Society of Southwest Archivists

A Short History of "The Southwestern Archivist"

11 May 2022 5:01 PM | Perla Camacho-Cedillo (Administrator)

Krishna Shenoy, Librarian/Archivist and John Slate, City Archivist, Dallas Municipal Archives. This is the fourth installment of a series of articles that commemorate the 50th anniversary of the Society of Southwest Archivists.

A good newsletter has two uses - its immediate use to convey timely information and report on membership activities; and its later use as a historical snapshot of where we were, what we did, and how we did it. The past issues of The Southwestern Archivist area chronicle of the organization during good times and bad, a look at the past issues and concerns of the archives community, and a record of achievement among SSA?s members.

During the1970s, one of the significant accomplishments of SSA President A. Otis Hebert Jr. was the inception of a quarterly newsletter. Hebert produced the first issue in August 1973 and it was simply named- "The Newsletter". John M. Kinney, Texas State Archivist at the time, was named as Publisher. Upon his election as SSA President, Kinney chose Larry Sall of the University of Texas at Arlington as editor. Sall produced five issues and was succeeded by Chris LaPlante of the Texas State Archives. LaPlante served from the fall of 1976 through the summer of 1980. The familiar region logo makes it's appearance during this time.

Vicki Sullivan of the Oklahoma Historical Society served as editor during 1980-1981. She was succeeded by Lauren Brown of the Woodson Research Center at Rice University, who began her tenure as editor in 1981 and continued the post through the Spring of 1984. She was succeeded by David L. Chapman, university archivist at Texas A&M University, who served through the spring 1987 issue. Among other things, David introduced clip art and fajita recipes to the still untitled newsletter. During his editorship the Sterling C. Evans Library at Texas A&M graciously printed "The Newsletter" at no cost to SSA.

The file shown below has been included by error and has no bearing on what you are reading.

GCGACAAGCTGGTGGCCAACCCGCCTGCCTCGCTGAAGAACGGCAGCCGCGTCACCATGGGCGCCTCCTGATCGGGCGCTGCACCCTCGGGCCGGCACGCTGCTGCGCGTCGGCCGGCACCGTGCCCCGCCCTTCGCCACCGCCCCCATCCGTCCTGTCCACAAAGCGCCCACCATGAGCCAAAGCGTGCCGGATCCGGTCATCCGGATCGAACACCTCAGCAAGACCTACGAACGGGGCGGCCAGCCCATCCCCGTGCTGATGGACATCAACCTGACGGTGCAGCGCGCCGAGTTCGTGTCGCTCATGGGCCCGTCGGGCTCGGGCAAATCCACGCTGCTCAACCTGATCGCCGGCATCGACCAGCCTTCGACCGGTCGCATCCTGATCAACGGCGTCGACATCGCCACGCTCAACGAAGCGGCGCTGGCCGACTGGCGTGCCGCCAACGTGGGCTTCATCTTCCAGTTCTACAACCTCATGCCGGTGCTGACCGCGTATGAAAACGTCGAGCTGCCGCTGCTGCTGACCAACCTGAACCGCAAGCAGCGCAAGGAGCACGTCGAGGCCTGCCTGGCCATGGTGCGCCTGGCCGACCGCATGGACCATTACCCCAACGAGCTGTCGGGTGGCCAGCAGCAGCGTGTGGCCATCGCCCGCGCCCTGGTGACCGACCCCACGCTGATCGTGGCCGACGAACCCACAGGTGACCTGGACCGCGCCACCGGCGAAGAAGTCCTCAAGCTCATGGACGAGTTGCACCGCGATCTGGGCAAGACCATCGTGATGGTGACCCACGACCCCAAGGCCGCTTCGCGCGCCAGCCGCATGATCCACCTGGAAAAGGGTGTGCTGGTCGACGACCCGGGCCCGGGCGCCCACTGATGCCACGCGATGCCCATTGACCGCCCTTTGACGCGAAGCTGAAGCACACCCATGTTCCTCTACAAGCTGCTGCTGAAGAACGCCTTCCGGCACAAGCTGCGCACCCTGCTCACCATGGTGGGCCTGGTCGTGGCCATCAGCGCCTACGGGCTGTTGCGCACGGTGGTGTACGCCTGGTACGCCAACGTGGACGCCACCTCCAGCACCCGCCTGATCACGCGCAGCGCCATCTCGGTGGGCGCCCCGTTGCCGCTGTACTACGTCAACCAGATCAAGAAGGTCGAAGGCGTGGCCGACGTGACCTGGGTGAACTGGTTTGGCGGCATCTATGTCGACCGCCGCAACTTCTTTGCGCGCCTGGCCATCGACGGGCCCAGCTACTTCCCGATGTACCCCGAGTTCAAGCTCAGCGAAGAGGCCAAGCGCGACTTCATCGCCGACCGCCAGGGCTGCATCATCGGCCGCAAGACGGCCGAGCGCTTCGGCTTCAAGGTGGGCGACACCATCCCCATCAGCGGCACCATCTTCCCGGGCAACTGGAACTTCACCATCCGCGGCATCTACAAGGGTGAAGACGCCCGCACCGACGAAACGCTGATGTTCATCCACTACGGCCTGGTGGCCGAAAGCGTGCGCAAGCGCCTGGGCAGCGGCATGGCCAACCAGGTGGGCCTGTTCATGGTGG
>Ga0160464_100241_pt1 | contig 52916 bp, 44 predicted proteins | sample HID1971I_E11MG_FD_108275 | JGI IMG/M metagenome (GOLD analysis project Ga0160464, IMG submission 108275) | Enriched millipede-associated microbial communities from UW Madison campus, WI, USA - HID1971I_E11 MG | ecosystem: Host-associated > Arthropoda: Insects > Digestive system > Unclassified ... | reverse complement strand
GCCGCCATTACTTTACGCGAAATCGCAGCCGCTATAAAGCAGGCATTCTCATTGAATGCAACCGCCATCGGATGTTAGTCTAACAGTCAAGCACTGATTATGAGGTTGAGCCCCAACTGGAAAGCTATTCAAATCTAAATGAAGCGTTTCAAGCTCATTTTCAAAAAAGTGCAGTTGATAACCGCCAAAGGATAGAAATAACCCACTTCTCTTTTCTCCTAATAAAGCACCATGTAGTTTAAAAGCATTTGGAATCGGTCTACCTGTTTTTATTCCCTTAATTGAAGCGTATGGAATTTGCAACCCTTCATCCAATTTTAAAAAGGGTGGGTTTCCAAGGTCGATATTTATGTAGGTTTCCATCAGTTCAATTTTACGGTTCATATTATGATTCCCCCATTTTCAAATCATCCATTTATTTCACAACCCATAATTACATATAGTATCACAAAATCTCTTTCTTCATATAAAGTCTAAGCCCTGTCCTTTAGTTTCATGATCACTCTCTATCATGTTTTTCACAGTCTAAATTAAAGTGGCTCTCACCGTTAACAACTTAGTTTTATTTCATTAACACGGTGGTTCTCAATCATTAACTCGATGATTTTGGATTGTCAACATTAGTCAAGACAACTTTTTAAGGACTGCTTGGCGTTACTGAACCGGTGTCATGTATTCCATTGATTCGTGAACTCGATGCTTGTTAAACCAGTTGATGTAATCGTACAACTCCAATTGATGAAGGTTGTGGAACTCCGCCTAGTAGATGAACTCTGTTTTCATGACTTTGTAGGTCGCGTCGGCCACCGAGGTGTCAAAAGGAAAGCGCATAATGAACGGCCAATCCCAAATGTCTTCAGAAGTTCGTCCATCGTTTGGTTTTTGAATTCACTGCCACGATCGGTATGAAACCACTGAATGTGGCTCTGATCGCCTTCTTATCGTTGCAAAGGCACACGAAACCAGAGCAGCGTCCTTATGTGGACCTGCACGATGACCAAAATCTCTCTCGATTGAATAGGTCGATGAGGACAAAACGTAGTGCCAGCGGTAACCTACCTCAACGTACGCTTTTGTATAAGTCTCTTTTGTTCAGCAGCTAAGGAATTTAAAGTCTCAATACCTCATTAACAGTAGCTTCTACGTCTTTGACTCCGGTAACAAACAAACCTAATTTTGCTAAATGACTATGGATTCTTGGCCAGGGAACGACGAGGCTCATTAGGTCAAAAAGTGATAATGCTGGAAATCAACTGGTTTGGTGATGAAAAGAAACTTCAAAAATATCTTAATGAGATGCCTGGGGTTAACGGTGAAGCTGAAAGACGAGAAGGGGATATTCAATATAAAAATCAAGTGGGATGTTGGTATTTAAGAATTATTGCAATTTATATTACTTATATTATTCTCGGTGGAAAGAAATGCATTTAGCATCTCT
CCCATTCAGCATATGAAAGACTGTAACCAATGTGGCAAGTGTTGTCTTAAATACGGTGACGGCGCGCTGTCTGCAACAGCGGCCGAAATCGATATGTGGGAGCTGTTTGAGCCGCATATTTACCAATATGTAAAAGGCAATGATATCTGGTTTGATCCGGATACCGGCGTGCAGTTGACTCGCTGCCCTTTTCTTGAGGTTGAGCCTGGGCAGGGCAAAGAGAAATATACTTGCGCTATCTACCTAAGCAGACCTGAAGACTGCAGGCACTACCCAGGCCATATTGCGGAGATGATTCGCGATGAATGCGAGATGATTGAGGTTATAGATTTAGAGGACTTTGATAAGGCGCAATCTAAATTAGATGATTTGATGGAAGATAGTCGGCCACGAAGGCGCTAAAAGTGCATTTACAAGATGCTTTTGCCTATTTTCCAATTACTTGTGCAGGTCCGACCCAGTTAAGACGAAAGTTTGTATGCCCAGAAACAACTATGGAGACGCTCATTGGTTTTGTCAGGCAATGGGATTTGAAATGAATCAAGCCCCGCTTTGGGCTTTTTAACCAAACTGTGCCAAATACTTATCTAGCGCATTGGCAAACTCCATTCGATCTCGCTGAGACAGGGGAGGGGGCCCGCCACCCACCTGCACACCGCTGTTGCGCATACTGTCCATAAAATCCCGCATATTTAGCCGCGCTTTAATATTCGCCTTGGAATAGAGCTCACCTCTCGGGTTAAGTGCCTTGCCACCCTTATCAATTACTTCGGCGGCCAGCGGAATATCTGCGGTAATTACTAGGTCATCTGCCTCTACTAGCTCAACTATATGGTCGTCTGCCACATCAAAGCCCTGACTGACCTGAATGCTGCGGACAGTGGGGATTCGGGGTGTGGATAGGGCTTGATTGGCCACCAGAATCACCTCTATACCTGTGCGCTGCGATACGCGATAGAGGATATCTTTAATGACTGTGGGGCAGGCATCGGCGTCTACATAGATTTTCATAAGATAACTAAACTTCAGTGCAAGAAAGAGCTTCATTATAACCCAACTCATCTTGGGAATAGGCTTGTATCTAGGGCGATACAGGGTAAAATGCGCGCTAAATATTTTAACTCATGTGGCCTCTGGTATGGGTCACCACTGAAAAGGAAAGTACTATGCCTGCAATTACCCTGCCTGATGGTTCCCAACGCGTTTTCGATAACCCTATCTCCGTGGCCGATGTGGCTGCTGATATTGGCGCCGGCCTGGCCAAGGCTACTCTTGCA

Michael Heskett of the Local Records Division of the Texas State Library and Archives assumed the editorship with the Summer 1987 issue and continued through the Winter 1989 issue. He changed the numbering system from a simple consecutive number to a volume and issue number. Dr. Frank de la Teja, then assistant archivist at the Texas General Land Grant Office, began to edit the newsletter with the Spring 1989 issue and continued to serve through the Winter 1991 issue.

Frank de la Teja was succeeded by Leon C. Miller of Tulane University, who made a lasting impact upon the look and content of the publication. His first issue appeared under the new and current title The Southwestern Archivist, a name approved by the executive board in May 1990. Lee introduced a number of new and exciting features into the newsletter including for the first time, identifying authors of articles.